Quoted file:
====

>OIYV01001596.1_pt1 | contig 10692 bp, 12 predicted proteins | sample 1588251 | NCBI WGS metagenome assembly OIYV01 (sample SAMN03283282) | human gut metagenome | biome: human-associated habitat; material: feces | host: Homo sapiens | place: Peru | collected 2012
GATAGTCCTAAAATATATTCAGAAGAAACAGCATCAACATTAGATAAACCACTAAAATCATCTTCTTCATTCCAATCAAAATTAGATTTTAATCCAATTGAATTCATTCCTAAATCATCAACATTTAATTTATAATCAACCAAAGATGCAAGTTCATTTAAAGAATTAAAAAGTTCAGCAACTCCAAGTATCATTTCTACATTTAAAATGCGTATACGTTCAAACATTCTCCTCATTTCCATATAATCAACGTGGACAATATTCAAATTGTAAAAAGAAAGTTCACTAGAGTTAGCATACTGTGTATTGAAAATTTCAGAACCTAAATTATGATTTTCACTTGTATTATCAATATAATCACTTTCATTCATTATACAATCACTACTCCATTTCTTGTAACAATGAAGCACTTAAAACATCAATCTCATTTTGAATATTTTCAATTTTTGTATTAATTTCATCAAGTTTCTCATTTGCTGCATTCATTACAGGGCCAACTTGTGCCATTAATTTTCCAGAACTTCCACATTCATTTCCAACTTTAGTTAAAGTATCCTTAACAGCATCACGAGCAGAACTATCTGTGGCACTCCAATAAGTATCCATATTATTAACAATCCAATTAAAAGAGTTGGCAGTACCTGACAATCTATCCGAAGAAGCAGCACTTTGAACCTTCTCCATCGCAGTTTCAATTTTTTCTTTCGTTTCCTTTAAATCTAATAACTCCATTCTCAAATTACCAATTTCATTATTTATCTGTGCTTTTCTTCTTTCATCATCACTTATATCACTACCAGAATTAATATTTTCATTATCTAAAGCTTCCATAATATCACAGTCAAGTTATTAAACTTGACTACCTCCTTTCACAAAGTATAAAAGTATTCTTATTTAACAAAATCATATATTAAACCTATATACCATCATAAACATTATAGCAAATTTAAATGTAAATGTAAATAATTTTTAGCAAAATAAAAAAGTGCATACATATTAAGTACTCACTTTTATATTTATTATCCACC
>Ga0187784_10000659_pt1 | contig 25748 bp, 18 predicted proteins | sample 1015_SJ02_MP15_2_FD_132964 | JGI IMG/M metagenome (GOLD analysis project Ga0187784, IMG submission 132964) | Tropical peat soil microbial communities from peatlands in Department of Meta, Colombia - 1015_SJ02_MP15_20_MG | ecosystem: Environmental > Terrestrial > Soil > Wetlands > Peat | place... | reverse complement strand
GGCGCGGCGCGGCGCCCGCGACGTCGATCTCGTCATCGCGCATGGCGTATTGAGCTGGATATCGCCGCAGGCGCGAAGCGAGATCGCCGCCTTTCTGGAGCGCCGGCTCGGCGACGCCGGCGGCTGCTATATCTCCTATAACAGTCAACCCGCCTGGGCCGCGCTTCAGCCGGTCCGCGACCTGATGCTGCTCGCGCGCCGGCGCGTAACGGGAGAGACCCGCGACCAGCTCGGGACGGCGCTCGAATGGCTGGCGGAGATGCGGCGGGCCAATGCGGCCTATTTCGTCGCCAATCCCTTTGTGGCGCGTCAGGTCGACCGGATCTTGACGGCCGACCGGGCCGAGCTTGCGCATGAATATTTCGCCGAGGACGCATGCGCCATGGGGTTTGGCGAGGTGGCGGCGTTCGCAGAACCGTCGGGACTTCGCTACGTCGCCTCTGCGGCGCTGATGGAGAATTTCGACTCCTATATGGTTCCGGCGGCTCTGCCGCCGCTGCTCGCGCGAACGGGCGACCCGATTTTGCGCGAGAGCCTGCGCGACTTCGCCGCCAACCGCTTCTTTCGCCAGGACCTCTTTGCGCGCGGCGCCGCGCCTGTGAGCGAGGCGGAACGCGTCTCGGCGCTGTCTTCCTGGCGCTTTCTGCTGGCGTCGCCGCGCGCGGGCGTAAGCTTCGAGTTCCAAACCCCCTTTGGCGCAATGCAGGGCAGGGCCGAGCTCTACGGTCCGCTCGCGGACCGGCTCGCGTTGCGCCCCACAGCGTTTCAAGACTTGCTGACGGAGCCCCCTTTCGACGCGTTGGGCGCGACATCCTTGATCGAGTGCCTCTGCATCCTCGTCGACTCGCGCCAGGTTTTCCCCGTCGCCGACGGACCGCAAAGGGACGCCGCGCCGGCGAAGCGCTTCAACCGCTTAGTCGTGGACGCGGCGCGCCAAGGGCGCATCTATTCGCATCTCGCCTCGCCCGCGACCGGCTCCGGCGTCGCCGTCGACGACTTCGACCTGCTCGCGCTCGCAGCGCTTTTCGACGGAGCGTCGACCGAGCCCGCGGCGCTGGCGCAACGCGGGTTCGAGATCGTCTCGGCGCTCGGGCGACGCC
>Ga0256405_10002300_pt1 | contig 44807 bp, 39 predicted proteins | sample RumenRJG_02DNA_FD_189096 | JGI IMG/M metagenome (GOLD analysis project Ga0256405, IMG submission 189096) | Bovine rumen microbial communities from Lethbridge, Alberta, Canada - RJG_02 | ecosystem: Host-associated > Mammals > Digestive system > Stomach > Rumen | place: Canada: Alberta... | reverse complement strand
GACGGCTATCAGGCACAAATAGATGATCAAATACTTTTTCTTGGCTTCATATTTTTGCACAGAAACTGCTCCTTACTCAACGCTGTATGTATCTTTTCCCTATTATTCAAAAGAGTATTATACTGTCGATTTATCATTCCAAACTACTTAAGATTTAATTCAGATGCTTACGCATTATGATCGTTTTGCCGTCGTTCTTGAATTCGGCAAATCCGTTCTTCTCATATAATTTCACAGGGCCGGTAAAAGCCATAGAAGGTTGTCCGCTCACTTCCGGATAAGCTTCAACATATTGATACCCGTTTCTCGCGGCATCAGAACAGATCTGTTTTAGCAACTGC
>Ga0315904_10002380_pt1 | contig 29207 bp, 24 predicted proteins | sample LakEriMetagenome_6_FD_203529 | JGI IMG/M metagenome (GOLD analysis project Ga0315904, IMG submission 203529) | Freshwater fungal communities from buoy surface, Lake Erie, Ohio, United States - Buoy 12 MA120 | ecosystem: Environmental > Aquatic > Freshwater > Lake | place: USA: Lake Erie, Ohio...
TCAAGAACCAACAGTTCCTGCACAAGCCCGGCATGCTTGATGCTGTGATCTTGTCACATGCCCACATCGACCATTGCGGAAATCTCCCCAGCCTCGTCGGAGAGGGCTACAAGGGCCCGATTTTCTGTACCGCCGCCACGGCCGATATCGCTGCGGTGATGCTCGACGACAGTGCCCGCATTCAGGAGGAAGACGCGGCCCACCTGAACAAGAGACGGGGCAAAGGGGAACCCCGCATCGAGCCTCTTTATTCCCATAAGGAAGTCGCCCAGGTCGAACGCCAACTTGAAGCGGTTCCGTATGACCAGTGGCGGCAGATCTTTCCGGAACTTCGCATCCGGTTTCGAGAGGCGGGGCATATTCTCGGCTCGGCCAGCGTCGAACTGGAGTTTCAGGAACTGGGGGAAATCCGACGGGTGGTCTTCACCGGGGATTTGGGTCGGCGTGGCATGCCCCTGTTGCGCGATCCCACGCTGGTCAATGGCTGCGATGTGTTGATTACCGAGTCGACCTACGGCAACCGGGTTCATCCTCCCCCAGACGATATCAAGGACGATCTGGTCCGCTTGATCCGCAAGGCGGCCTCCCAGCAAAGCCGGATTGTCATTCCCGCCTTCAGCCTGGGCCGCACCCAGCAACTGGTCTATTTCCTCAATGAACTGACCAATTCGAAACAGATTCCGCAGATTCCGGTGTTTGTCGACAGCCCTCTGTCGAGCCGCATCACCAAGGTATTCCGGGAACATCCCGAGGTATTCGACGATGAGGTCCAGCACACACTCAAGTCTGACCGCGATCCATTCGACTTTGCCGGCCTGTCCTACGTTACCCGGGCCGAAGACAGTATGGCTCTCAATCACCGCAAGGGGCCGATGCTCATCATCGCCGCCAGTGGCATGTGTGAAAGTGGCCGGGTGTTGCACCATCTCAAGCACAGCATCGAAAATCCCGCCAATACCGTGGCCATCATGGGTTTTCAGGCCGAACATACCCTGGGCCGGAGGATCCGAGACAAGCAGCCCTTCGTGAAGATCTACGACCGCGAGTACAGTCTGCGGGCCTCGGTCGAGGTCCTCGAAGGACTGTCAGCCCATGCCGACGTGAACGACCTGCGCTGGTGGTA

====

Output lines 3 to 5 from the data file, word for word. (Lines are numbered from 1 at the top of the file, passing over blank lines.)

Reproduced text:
>Ga0187784_10000659_pt1 | contig 25748 bp, 18 predicted proteins | sample 1015_SJ02_MP15_2_FD_132964 | JGI IMG/M metagenome (GOLD analysis project Ga0187784, IMG submission 132964) | Tropical peat soil microbial communities from peatlands in Department of Meta, Colombia - 1015_SJ02_MP15_20_MG | ecosystem: Environmental > Terrestrial > Soil > Wetlands > Peat | place... | reverse complement strand
GGCGCGGCGCGGCGCCCGCGACGTCGATCTCGTCATCGCGCATGGCGTATTGAGCTGGATATCGCCGCAGGCGCGAAGCGAGATCGCCGCCTTTCTGGAGCGCCGGCTCGGCGACGCCGGCGGCTGCTATATCTCCTATAACAGTCAACCCGCCTGGGCCGCGCTTCAGCCGGTCCGCGACCTGATGCTGCTCGCGCGCCGGCGCGTAACGGGAGAGACCCGCGACCAGCTCGGGACGGCGCTCGAATGGCTGGCGGAGATGCGGCGGGCCAATGCGGCCTATTTCGTCGCCAATCCCTTTGTGGCGCGTCAGGTCGACCGGATCTTGACGGCCGACCGGGCCGAGCTTGCGCATGAATATTTCGCCGAGGACGCATGCGCCATGGGGTTTGGCGAGGTGGCGGCGTTCGCAGAACCGTCGGGACTTCGCTACGTCGCCTCTGCGGCGCTGATGGAGAATTTCGACTCCTATATGGTTCCGGCGGCTCTGCCGCCGCTGCTCGCGCGAACGGGCGACCCGATTTTGCGCGAGAGCCTGCGCGACTTCGCCGCCAACCGCTTCTTTCGCCAGGACCTCTTTGCGCGCGGCGCCGCGCCTGTGAGCGAGGCGGAACGCGTCTCGGCGCTGTCTTCCTGGCGCTTTCTGCTGGCGTCGCCGCGCGCGGGCGTAAGCTTCGAGTTCCAAACCCCCTTTGGCGCAATGCAGGGCAGGGCCGAGCTCTACGGTCCGCTCGCGGACCGGCTCGCGTTGCGCCCCACAGCGTTTCAAGACTTGCTGACGGAGCCCCCTTTCGACGCGTTGGGCGCGACATCCTTGATCGAGTGCCTCTGCATCCTCGTCGACTCGCGCCAGGTTTTCCCCGTCGCCGACGGACCGCAAAGGGACGCCGCGCCGGCGAAGCGCTTCAACCGCTTAGTCGTGGACGCGGCGCGCCAAGGGCGCATCTATTCGCATCTCGCCTCGCCCGCGACCGGCTCCGGCGTCGCCGTCGACGACTTCGACCTGCTCGCGCTCGCAGCGCTTTTCGACGGAGCGTCGACCGAGCCCGCGGCGCTGGCGCAACGCGGGTTCGAGATCGTCTCGGCGCTCGGGCGACGCC
>Ga0256405_10002300_pt1 | contig 44807 bp, 39 predicted proteins | sample RumenRJG_02DNA_FD_189096 | JGI IMG/M metagenome (GOLD analysis project Ga0256405, IMG submission 189096) | Bovine rumen microbial communities from Lethbridge, Alberta, Canada - RJG_02 | ecosystem: Host-associated > Mammals > Digestive system > Stomach > Rumen | place: Canada: Alberta... | reverse complement strand